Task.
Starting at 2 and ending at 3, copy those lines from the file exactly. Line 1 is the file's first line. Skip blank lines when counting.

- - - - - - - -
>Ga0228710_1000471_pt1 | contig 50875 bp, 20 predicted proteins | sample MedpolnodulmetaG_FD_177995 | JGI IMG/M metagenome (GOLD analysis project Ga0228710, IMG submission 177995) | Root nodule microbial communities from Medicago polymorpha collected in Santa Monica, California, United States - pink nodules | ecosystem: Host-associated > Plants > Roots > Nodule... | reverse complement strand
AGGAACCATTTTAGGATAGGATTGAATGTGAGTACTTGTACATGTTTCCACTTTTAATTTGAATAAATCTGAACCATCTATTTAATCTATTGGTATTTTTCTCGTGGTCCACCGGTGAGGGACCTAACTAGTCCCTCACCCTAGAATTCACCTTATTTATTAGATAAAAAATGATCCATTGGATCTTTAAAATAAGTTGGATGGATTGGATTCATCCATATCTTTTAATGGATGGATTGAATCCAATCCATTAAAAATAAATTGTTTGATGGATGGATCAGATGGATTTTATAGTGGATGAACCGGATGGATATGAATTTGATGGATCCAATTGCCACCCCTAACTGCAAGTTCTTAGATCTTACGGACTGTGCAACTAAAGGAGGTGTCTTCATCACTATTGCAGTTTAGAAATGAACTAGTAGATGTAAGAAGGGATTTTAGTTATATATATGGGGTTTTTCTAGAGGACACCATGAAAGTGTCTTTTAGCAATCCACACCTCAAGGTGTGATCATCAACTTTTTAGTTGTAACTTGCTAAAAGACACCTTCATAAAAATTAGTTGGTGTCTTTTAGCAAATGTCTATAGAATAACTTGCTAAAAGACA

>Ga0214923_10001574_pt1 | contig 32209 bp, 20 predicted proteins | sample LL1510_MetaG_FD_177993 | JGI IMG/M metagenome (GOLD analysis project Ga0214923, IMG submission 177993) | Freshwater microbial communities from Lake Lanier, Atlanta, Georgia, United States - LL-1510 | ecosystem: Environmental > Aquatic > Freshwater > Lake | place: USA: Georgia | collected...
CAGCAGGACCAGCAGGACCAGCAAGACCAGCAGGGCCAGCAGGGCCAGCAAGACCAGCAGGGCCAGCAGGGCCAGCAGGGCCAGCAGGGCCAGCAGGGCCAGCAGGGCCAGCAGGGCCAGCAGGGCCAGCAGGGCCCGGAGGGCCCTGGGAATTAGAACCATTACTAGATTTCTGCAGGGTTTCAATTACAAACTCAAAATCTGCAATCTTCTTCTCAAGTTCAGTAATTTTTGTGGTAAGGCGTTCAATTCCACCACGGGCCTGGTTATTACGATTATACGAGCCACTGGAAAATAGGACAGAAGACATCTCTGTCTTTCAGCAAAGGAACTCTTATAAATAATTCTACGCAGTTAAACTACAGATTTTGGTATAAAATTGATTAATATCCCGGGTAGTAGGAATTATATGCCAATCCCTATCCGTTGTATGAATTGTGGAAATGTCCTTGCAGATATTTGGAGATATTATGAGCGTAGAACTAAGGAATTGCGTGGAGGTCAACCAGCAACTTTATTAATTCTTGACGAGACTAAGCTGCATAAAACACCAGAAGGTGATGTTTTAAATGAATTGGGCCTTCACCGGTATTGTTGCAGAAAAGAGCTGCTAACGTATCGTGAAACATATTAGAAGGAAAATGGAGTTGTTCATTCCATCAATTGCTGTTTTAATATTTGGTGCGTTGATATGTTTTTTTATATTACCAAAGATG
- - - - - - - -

AGGAACCATTTTAGGATAGGATTGAATGTGAGTACTTGTACATGTTTCCACTTTTAATTTGAATAAATCTGAACCATCTATTTAATCTATTGGTATTTTTCTCGTGGTCCACCGGTGAGGGACCTAACTAGTCCCTCACCCTAGAATTCACCTTATTTATTAGATAAAAAATGATCCATTGGATCTTTAAAATAAGTTGGATGGATTGGATTCATCCATATCTTTTAATGGATGGATTGAATCCAATCCATTAAAAATAAATTGTTTGATGGATGGATCAGATGGATTTTATAGTGGATGAACCGGATGGATATGAATTTGATGGATCCAATTGCCACCCCTAACTGCAAGTTCTTAGATCTTACGGACTGTGCAACTAAAGGAGGTGTCTTCATCACTATTGCAGTTTAGAAATGAACTAGTAGATGTAAGAAGGGATTTTAGTTATATATATGGGGTTTTTCTAGAGGACACCATGAAAGTGTCTTTTAGCAATCCACACCTCAAGGTGTGATCATCAACTTTTTAGTTGTAACTTGCTAAAAGACACCTTCATAAAAATTAGTTGGTGTCTTTTAGCAAATGTCTATAGAATAACTTGCTAAAAGACA

>Ga0214923_10001574_pt1 | contig 32209 bp, 20 predicted proteins | sample LL1510_MetaG_FD_177993 | JGI IMG/M metagenome (GOLD analysis project Ga0214923, IMG submission 177993) | Freshwater microbial communities from Lake Lanier, Atlanta, Georgia, United States - LL-1510 | ecosystem: Environmental > Aquatic > Freshwater > Lake | place: USA: Georgia | collected...